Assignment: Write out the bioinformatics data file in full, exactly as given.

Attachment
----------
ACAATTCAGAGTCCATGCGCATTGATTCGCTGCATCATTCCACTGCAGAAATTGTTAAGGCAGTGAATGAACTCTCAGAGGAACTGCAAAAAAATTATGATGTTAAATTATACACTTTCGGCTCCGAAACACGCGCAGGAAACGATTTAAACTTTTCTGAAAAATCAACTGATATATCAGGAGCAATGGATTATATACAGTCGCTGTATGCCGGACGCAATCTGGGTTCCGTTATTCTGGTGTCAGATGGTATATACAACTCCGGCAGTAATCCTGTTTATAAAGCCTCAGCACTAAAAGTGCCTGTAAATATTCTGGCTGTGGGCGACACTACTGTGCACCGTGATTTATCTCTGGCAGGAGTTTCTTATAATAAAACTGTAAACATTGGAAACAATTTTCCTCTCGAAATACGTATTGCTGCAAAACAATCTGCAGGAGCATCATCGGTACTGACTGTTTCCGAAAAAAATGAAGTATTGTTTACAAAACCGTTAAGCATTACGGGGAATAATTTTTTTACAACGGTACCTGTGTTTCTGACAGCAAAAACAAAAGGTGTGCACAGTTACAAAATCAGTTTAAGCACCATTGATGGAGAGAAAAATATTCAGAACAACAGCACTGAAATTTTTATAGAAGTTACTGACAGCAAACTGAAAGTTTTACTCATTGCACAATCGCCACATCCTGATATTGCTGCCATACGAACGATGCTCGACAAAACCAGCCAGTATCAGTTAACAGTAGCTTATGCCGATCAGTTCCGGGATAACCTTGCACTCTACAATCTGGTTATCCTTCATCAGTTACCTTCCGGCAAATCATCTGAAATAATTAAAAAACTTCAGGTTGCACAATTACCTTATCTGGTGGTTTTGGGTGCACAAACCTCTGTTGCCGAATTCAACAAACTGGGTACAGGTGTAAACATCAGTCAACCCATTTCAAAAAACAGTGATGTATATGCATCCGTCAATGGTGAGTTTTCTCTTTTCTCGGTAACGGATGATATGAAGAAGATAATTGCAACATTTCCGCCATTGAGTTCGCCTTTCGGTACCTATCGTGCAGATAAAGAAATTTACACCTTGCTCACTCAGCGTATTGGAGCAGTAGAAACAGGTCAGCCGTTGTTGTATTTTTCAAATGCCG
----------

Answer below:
ACAATTCAGAGTCCATGCGCATTGATTCGCTGCATCATTCCACTGCAGAAATTGTTAAGGCAGTGAATGAACTCTCAGAGGAACTGCAAAAAAATTATGATGTTAAATTATACACTTTCGGCTCCGAAACACGCGCAGGAAACGATTTAAACTTTTCTGAAAAATCAACTGATATATCAGGAGCAATGGATTATATACAGTCGCTGTATGCCGGACGCAATCTGGGTTCCGTTATTCTGGTGTCAGATGGTATATACAACTCCGGCAGTAATCCTGTTTATAAAGCCTCAGCACTAAAAGTGCCTGTAAATATTCTGGCTGTGGGCGACACTACTGTGCACCGTGATTTATCTCTGGCAGGAGTTTCTTATAATAAAACTGTAAACATTGGAAACAATTTTCCTCTCGAAATACGTATTGCTGCAAAACAATCTGCAGGAGCATCATCGGTACTGACTGTTTCCGAAAAAAATGAAGTATTGTTTACAAAACCGTTAAGCATTACGGGGAATAATTTTTTTACAACGGTACCTGTGTTTCTGACAGCAAAAACAAAAGGTGTGCACAGTTACAAAATCAGTTTAAGCACCATTGATGGAGAGAAAAATATTCAGAACAACAGCACTGAAATTTTTATAGAAGTTACTGACAGCAAACTGAAAGTTTTACTCATTGCACAATCGCCACATCCTGATATTGCTGCCATACGAACGATGCTCGACAAAACCAGCCAGTATCAGTTAACAGTAGCTTATGCCGATCAGTTCCGGGATAACCTTGCACTCTACAATCTGGTTATCCTTCATCAGTTACCTTCCGGCAAATCATCTGAAATAATTAAAAAACTTCAGGTTGCACAATTACCTTATCTGGTGGTTTTGGGTGCACAAACCTCTGTTGCCGAATTCAACAAACTGGGTACAGGTGTAAACATCAGTCAACCCATTTCAAAAAACAGTGATGTATATGCATCCGTCAATGGTGAGTTTTCTCTTTTCTCGGTAACGGATGATATGAAGAAGATAATTGCAACATTTCCGCCATTGAGTTCGCCTTTCGGTACCTATCGTGCAGATAAAGAAATTTACACCTTGCTCACTCAGCGTATTGGAGCAGTAGAAACAGGTCAGCCGTTGTTGTATTTTTCAAATGCCG